Once a province of Ethiopia, Eritrea seceded in 1993 after a long independence struggle. A row over the demarcation of the shared border triggered a brutal 1998-2000 conflict which left 80,000 people dead before evolving into a bitter cold war.

In a surprise move, Ethiopia’s new reformist Prime Minister Abiy Ahmed paid a historic visit to Eritrea, during which he and President Isaias Afwerki declared an official end to the war. Afwerki reciprocated with a state visit to Ethiopia just days later.

Eritrea reopens embassy in Addis Ababa

Eritrea reopened its embassy in Ethiopia today in further evidence of a rapid thaw between two countries that a week ago ended two decades of military stalemate over a border war in which tens of thousands died.

Ethiopia’s Prime Minister Abiy Ahmed and Eritrea’s President Isaias Afwerki re-opened the embassy in the capital Addis Ababa in a brief ceremony. One week ago the leaders declared their “state of war” over and President Isaias spent the weekend in Ethiopia.

The rapprochement could help Ethiopia, a landlocked country of 100 million people with the largest economy in East Africa, by making access to Eritrea’s ports possible. Better ties could help Eritrea overcome decades of relative isolation.

The leaders jointly raised the Eritrean flag inside a newly refurbished embassy as a military band played Eritrea’s anthem. They then toured the building and looked at its furniture and two rusting cars that belonged to Eritrea’s last ambassador.

In a tweet Eritrea’s information minister, Yemane Meskel described the reopening of the embassy as “yet another milestone in the robust and special ties of peace and friendship both countries are cultivating with earnestness in these momentous times.”

Isaias left Addis Ababa to return home soon after re-opening the embassy.

Eritrea president hails unity with Ethiopia on historic visit

Eritrean President Isaias Afwerki pledged to resolve his country’s dispute with Ethiopia on Saturday in a historic visit to Addis Ababa aimed at cementing peace less than a week after the nations declared an end to two decades of conflict.

President Isaias arrived in the Ethiopian capital just five days after Ethiopian Prime Minister Abiy Ahmed visited Eritrea as part of a peace process aimed at ending years of animosity between the neighbours.

He started his three-day visit at Addis Ababa’s airport, where he and PM Abiy strode down a red carpet as a brass band played and traditional dancers cheered. The leaders then drove into the city on a road lined with thousands of people dressed in white shawls and waving palm fronds as Ethiopian and Eritrean flags flew side-by-side from lamp posts.

Scenes similar to what was accorded PM Abiy during his historic visit to the Eritrean capital, Asmara, were seen. Thousands lined the streets from the airport to the presidential palace cheering and joyfully welcoming the visiting president. Afterwards, Isaias toured an industrial park in Hawassa.

The two leaders shared laughs and hugs at an official lunch on Saturday as PM Abiy said his counterpart was “beloved, respected and missed by the Ethiopian people”. “We are no longer people of two countries. We are one,” President Isaias Afwerki told political and cultural figures gathered in a palace built during Ethiopia’s imperial days. “We’ll go forward together.”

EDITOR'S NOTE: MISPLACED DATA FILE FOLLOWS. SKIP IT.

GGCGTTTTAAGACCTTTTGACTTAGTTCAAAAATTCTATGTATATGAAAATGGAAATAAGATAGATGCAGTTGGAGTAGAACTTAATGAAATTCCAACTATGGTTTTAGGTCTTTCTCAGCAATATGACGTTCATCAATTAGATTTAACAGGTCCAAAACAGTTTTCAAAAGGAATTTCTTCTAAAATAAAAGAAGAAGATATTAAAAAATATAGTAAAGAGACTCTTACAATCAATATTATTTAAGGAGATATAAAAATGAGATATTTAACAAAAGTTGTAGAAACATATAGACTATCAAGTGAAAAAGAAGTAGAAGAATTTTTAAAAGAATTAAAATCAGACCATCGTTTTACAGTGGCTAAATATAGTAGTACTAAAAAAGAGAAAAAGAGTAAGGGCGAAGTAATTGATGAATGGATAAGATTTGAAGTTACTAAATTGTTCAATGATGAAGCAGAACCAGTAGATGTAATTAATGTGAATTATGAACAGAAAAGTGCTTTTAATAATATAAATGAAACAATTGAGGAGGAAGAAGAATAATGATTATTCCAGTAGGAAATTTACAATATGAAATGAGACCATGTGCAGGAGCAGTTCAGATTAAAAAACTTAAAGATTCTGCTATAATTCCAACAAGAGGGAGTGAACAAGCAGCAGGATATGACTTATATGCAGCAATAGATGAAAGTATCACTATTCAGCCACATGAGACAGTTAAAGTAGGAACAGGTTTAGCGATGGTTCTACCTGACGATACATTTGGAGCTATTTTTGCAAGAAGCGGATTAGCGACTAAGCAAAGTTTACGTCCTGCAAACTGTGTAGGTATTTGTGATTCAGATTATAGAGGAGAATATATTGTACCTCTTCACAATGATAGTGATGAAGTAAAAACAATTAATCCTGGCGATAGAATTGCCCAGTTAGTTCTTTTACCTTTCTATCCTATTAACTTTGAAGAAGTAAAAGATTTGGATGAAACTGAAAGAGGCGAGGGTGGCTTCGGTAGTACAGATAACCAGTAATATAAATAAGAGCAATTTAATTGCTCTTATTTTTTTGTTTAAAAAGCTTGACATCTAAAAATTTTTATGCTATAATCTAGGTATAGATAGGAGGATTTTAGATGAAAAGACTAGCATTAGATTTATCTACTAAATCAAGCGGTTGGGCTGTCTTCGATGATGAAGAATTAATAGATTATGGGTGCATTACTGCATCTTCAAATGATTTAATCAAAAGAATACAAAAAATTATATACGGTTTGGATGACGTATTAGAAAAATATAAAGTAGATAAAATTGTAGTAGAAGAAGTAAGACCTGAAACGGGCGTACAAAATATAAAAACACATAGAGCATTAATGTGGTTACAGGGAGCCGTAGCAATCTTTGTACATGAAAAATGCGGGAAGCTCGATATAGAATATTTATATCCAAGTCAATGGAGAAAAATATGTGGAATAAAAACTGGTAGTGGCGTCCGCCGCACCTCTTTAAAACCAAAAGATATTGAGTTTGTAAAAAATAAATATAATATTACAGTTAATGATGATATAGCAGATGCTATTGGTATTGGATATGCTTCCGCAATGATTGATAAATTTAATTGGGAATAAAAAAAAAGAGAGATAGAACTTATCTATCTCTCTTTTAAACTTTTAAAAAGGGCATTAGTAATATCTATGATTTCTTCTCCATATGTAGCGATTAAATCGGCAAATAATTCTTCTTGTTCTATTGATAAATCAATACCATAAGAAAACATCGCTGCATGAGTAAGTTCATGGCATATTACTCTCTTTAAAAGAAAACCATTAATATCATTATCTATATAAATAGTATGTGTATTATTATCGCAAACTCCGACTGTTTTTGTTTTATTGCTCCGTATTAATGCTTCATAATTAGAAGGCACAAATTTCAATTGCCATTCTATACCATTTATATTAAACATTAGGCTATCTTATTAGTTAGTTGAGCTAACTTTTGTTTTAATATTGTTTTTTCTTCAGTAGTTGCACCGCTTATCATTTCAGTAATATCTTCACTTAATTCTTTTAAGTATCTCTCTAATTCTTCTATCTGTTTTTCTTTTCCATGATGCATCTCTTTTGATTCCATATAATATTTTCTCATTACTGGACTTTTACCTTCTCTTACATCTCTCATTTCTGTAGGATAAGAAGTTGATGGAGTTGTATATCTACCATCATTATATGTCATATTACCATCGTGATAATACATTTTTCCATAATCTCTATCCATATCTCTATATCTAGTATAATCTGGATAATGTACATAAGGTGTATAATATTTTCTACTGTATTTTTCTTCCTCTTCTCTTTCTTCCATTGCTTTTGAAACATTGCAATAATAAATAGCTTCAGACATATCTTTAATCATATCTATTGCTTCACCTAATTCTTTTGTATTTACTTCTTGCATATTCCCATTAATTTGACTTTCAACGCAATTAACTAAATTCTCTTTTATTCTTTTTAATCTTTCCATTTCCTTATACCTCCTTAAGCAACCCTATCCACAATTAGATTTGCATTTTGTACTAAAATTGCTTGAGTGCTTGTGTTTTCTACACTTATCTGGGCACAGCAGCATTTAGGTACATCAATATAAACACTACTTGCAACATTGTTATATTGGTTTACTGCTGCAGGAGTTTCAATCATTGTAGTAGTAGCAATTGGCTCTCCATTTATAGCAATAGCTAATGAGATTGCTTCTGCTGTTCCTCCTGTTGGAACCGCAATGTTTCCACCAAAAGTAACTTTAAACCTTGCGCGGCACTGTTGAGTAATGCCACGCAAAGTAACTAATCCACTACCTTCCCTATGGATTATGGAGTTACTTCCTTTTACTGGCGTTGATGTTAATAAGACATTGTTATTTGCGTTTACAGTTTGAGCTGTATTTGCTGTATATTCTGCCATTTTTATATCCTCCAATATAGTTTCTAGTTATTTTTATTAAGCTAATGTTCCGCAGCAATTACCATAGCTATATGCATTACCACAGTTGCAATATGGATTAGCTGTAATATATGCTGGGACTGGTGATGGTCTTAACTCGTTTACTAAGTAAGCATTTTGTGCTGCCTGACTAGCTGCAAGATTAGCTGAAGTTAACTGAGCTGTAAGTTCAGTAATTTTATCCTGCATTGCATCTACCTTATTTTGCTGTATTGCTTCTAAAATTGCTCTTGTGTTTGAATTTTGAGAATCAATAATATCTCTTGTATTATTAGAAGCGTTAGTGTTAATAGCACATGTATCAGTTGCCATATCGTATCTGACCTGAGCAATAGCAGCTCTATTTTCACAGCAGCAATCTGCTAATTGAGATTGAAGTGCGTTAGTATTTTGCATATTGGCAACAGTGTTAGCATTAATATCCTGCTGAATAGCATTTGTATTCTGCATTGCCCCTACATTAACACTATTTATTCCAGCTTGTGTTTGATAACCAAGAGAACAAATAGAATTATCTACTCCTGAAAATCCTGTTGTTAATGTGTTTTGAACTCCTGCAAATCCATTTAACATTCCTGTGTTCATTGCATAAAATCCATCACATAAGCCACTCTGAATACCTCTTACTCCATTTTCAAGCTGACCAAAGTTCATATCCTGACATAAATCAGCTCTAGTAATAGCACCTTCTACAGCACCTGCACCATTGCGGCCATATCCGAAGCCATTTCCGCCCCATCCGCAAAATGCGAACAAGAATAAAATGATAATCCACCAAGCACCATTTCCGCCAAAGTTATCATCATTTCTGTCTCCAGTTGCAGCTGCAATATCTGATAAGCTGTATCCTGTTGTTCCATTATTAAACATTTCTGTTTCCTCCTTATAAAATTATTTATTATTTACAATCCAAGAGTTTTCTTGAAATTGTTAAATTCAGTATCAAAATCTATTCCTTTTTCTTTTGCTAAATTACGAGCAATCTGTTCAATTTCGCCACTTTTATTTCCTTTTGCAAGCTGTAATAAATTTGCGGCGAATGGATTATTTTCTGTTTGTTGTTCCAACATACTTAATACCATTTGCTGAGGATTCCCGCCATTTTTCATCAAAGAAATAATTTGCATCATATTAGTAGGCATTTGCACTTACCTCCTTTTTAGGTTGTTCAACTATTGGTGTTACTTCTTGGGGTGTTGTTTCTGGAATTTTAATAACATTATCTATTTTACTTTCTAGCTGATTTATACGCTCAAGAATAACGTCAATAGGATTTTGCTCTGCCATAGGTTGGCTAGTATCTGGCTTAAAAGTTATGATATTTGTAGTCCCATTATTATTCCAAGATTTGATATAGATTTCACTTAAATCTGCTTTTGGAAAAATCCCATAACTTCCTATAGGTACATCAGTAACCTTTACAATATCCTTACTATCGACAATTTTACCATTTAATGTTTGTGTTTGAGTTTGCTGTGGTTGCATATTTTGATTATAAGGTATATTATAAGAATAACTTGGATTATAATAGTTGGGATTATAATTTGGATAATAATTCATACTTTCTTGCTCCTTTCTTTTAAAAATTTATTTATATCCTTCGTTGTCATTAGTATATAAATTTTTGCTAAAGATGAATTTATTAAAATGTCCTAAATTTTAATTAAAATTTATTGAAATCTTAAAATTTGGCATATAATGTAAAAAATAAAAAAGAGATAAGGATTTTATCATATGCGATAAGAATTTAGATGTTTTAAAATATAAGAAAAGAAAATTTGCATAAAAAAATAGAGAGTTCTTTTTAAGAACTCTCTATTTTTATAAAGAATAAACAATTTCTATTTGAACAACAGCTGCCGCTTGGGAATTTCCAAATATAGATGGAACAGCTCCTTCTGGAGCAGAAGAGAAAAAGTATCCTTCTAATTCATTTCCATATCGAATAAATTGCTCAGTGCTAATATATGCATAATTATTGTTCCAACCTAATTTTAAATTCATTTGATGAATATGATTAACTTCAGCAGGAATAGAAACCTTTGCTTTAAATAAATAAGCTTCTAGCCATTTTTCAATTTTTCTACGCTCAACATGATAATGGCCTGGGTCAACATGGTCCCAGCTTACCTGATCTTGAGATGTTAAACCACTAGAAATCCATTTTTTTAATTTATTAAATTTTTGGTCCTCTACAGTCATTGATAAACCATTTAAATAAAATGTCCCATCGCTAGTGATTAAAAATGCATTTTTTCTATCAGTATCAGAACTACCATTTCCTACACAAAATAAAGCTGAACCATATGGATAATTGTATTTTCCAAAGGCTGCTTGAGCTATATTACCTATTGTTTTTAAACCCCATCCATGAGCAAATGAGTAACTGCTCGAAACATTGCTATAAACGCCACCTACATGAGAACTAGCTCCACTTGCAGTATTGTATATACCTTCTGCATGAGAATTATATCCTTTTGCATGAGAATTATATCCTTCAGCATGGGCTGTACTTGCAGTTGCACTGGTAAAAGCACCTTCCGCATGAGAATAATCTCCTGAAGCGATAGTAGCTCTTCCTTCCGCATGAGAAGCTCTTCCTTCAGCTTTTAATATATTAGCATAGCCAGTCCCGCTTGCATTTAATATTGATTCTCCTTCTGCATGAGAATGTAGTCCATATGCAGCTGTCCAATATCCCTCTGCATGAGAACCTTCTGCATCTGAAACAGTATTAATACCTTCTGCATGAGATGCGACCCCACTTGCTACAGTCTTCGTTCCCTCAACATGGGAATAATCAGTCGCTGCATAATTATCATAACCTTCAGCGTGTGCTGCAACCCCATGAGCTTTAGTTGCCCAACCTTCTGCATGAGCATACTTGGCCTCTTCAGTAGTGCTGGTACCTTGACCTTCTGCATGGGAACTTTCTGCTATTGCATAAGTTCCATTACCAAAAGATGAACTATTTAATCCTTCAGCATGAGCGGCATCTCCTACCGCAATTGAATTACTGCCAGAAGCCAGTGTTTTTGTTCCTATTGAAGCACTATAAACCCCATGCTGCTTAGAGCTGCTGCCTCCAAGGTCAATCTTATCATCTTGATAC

On Sunday evening, the two men addressed a gathering of residents at Addis Ababa’s Millenium Hall. As they entered the entered the Millennium Hall on Sunday evening, Abiy and Isaias held hands and waved at the crowd, prompting loud cheers. Musicians performed under portraits of the two leaders.

“We have chosen to tread a path and work together for development, prosperity and peace, having overcome a conspiracy of hatred, revenge and destruction,” President Isaias told the audience.

Eritrean President to pay 3-day official visit to Ethiopia

At the invitation of Prime Minister Dr Abiy Ahmed, Eritrean President Isaias Afeworki will arrive in Ethiopia on Saturday 14 July for a three days state visit, the latest step in an unprecedented diplomatic thaw between the former rivals that is ending one of Africa’s longest-running conflicts.

Eritrea’s information minister, Yemane Gebremeskel, confirmed the visit on Twitter, saying it will “add momentum to the joint march for peace and cooperation.” President Isaias last visited Ethiopia in 1996.

The visit will strengthen the friendship and ties between the two countries, according to the Office of the Prime Minister of Ethiopia.

“We thank HE President Isaias for honouring us with a visit & we welcome him warmly!” the Office said in a statement today.

PM Dr Abiy paid a two-day state visit to Eritrea last weekend.

Ethiopian Airlines also announced this week the finalization of preparations to resume daily flights to Asmara as of July 18, 2018, with the most technologically advanced commercial aircraft, the Boeing 787.

According to Office of the Prime Minister, all holders of Ethiopian and Eritrean passports can travel to each other countries and will be granted visa by the respective authorities upon arrival.

However, other nationalities need to secure a visa in advance.

Prime Minister Abiy Ahmed’s first 100 days

This article describes the stellar accomplishments made in the past 100 days since the swearing-in of Prime Minister Abiy Ahmed.

1. Fostered Internal Stability

Today marks the 100th day of the premiership of Dr Abiy Ahmed. His performance so far can only be rated as outstanding on all fronts. The popularity of the numerous measures he has taken so far and the speed with which each of them is delivered are nothing short of a miracle. The PM has done in this short period what many wouldn’t even imagine getting done in years. His name has now become synonymous with optimism for an overwhelming majority of Ethiopians. International News Outlets such as the BBC have described him as “one of the most dynamic and charismatic politicians to emerge in modern Africa.”